Sapphire Toxic HD 7970 GHz Edition Review: Gaming On 6 GB Of GDDR5

Sapphire gives its new flagship graphics card 6 GB of very fast memory, compared to the mere 3 GB on AMD's reference card. Does this give Sapphire's Toxic HD 7970 GHz Edition a real-world speed boost? We connect it to an epic six-screen array to find out.

Sapphire’s new flagship graphics card, the Toxic HD 7970 GHz Edition 6 GB, has two times as much GDDR5 memory as AMD's reference Radeon HD 7970 GHz Edition board. The company employs the same GPU discussed in AMD Radeon HD 7970 GHz Edition Review: Give Me Back That Crown!, allowing its own Lethal Boost technology (essentially automatic overclocking) to take the chip up to 1200 MHz and the memory to 1600 MHz when thermal headroom allows. The combination of a faster clock rates and extra memory should yield a nice performance boost for the folks who know how to capitalize.

Wait. There are ways to take advantage of all of that memory, aren't there?

Lots of extra RAM is most effective at high resolutions and with lots of anti-aliasing applied. So, that's what we'll be looking most closely at today.

Nothing says big resolutions like an Eyefinity setup composed of six monitors. You might think that we'd need a special Eyefinity Edition of the Radeon HD 7970 to achieve such a thing, but it's indeed possible using a trio of splitters. The only question to answer is whether the card's single Tahiti GPU is fast enough to drive such a massive setup.

Speaking of massive, we decided to go all-out for this little experiment, making it a public event. Our point of comparison was the Radeon HD 7970 from Gigabyte, which we recently reviewed in Gigabyte Radeon HD 7970 Super Overclock: Now With Windforce 5X. For the sake of our head-to-head, we overclocked the Gigabyte board to 1200 MHz, giving us a good baseline for 3 GB versus 6 GB of memory.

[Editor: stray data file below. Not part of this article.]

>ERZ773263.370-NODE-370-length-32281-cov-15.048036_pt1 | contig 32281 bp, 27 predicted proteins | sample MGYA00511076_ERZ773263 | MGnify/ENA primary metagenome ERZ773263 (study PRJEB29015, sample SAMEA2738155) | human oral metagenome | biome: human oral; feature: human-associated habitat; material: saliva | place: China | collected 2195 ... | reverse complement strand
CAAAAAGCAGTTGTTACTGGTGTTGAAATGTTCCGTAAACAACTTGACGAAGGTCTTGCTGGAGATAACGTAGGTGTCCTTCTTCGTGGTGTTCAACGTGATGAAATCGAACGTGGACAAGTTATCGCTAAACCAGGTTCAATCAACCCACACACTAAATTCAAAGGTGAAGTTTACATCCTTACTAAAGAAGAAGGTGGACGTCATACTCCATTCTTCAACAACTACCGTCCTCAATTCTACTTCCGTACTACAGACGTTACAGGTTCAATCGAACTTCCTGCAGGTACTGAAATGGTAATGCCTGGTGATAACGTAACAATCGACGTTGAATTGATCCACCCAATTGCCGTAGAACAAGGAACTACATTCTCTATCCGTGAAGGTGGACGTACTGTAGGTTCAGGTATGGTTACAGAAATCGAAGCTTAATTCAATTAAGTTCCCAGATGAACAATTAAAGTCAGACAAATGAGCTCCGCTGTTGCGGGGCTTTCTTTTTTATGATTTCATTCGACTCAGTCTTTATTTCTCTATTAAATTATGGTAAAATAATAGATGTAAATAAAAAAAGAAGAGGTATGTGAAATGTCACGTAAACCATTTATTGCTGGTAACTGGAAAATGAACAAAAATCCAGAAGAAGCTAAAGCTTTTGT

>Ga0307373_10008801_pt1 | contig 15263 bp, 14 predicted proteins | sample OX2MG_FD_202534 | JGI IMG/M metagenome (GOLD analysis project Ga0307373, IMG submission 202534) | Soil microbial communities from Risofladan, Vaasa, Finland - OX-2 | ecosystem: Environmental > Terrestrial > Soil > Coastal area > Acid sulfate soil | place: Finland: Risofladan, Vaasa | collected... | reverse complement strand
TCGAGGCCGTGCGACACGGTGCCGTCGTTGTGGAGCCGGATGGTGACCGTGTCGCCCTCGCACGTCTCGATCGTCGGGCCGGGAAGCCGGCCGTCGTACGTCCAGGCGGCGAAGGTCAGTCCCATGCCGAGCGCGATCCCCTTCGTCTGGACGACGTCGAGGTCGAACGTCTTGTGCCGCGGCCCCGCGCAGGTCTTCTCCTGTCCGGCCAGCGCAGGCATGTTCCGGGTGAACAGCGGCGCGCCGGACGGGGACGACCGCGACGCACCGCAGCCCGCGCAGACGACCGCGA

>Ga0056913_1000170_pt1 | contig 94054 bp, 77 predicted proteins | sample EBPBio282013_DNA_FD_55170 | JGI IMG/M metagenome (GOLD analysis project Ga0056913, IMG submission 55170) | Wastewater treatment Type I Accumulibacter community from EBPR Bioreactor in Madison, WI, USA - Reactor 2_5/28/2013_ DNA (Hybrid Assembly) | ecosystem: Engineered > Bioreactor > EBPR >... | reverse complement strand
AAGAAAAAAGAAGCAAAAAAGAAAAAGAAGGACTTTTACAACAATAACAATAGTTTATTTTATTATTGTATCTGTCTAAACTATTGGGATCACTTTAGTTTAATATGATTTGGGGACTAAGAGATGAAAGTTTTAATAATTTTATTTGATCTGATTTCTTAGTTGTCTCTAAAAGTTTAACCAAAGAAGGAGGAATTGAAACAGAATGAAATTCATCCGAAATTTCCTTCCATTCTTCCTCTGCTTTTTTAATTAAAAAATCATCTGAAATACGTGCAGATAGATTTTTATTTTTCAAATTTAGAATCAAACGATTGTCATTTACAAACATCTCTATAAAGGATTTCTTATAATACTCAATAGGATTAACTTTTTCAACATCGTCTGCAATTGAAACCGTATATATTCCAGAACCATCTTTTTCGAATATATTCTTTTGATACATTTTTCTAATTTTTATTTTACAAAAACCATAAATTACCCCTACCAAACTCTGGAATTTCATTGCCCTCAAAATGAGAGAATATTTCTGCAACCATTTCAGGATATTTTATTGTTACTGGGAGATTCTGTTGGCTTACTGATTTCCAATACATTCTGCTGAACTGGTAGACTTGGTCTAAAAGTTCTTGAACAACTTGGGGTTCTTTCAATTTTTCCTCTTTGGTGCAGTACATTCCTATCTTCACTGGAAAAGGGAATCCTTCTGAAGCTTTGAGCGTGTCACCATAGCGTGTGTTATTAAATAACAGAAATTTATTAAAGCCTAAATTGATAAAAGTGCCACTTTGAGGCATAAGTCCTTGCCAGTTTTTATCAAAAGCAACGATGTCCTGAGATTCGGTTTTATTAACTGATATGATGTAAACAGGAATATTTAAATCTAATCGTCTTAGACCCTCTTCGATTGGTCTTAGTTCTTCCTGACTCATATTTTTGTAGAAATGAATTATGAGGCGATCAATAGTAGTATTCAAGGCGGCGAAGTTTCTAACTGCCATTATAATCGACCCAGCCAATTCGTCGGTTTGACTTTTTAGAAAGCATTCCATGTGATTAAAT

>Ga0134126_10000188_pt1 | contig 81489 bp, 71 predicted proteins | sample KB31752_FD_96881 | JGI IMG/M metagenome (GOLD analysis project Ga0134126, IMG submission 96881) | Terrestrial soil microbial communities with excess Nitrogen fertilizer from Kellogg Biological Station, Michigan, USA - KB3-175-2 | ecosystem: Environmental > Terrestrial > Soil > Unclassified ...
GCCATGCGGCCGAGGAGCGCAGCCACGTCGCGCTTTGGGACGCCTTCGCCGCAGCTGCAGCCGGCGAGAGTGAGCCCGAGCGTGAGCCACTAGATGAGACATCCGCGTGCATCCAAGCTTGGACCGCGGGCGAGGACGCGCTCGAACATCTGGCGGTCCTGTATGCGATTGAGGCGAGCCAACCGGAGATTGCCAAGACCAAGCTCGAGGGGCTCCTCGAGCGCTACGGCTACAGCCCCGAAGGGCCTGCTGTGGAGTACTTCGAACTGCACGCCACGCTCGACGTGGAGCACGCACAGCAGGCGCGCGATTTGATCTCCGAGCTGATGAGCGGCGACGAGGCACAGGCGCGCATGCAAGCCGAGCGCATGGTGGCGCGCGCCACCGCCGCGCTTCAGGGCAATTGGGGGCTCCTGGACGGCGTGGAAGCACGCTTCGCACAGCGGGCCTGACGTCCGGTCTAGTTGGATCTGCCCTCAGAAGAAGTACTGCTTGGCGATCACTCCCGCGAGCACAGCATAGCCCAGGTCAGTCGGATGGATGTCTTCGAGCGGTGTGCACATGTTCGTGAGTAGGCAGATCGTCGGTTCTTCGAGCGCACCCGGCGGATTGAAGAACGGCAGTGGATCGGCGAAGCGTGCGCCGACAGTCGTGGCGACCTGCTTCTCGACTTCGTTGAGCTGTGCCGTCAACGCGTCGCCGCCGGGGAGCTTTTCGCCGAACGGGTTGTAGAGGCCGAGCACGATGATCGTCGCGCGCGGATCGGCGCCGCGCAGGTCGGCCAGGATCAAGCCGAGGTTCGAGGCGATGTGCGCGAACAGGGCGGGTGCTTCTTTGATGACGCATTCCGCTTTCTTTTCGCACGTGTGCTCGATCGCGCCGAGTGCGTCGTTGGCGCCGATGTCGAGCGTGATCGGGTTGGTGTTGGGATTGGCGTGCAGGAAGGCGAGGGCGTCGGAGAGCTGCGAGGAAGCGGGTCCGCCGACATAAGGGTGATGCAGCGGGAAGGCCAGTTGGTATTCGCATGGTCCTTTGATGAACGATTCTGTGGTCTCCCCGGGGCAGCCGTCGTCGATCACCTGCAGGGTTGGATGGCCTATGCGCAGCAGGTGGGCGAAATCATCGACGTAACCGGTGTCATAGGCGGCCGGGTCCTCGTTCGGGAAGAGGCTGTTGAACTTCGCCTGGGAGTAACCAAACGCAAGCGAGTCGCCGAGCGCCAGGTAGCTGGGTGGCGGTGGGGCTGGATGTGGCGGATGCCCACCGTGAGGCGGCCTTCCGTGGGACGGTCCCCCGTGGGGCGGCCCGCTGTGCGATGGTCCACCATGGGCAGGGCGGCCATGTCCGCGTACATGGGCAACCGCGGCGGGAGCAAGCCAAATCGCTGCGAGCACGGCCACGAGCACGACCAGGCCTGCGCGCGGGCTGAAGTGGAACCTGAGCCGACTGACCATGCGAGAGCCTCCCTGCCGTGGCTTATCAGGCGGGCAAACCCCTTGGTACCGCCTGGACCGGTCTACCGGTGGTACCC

Technical Specifications and Features

Sapphire naturally went with AMD's Tahiti GPU for its top-end board, including the built-in TDP limiter that throttles clock rate beyond a set thermal ceiling. We'll be testing to see if that turns out to be a good move. The card's 6 GB of memory running at 1600 MHz represents the most you'll probably ever see from this platform.

Here's how the card's technical specifications size up to AMD's original Radeon HD 7970, the GHz Edition card, and Gigabyte's take on the board:

Sapphire Toxic HD 7970 GHz EditionGigabyte Radeon HD 7970 Super Overclock
Radeon HD 7970 GHz Edition
Radeon HD 7970
Stream Processors
2048 2048
Texture Units
Full Color ROPs
GPU Clock
1050 MHz Base
1100 MHz Boost

Lethal Boost:
1100 MHz Base
1200 MHz Boost
1080 MHz
1000 MHz Base
1050 MHz Boost
925 MHz
Texture Fill Rate
140.8 MHz Gtex/s
153.6 Gtex/s
138.2 Gtex/s
134.4 Gtex/s
118.4 Gtex/s
Memory Clock
1500 MHz
1600 MHz
1375 MHz
1500 MHz
1375 MHz
Memory Bus
Memory Bandwidth
288 GB/s
307.2 GB/s
264 GB/s
288 GB/s
264 GB/s
Graphics Memory
Die Size
365 mm²
4.31 Billion
Process Technology
28 nm
Power Connectors
2 x 8-pin
2 x 8-pin
1 x 8-pin, 1 x 6-pin1 x 8-pin, 1 x 6-pin
Maximum Power
Consumption (TDP)
320 W300 W
275 W250 W

Sapphire's card features one dual-link DVI, one single-link DVI, one HDMI, and two Mini DisplayPort connectors. This makes the Toxic HD 7970 GHz Edition 6 GB more flexible than even AMD's reference design. The card's bracket employs openings for better ventilation, though its axial fans don't necessarily promote effective exhaust.

275 (L) x 115 (H) x 42 (D) mm
Included Software
Driver CD
Sapphire TriXX
In the Box
CrossFire Bridge, DVI-to-VGA Adapter, Mini DP-to-DP Adapter, Active Mini DP-to-DVI Adapter, 6-pin to 2 x 4-pin Power Cable, 1.8 m HDMI 1.4a Cable

Sapphire's Toxic HD 7970 GHz Edition 6 GB in Pictures

Sapphire’s Vapor-X cooler was developed specifically for this card. Visually, it looks similar to Sapphire's other cards. However, you can see the special vapor chamber under the plastic shroud and two 90 mm fans.

Sapphire deviates from AMD’s reference design with a 12-layer PCB populated with what the company calls its Black Diamond chokes and MOSFETs with DirectFET packaging technology on both sides. The card’s backplate is used to both stabilize and cool the card. We'll go into more depth on this, of course.

The top of Sapphire's Toxic HD 7970 GHz Edition 6 GB has two much-needed eight-pin power connectors.

Sapphire's logo lights up, which looks pretty sharp in the dark.

The cooler employs four heatpipes.

The Sapphire Toxic HD 7970 GHz Edition 6 GB is quite thick, almost making it a three-slot card. You need the right motherboard to run two of these in CrossFire.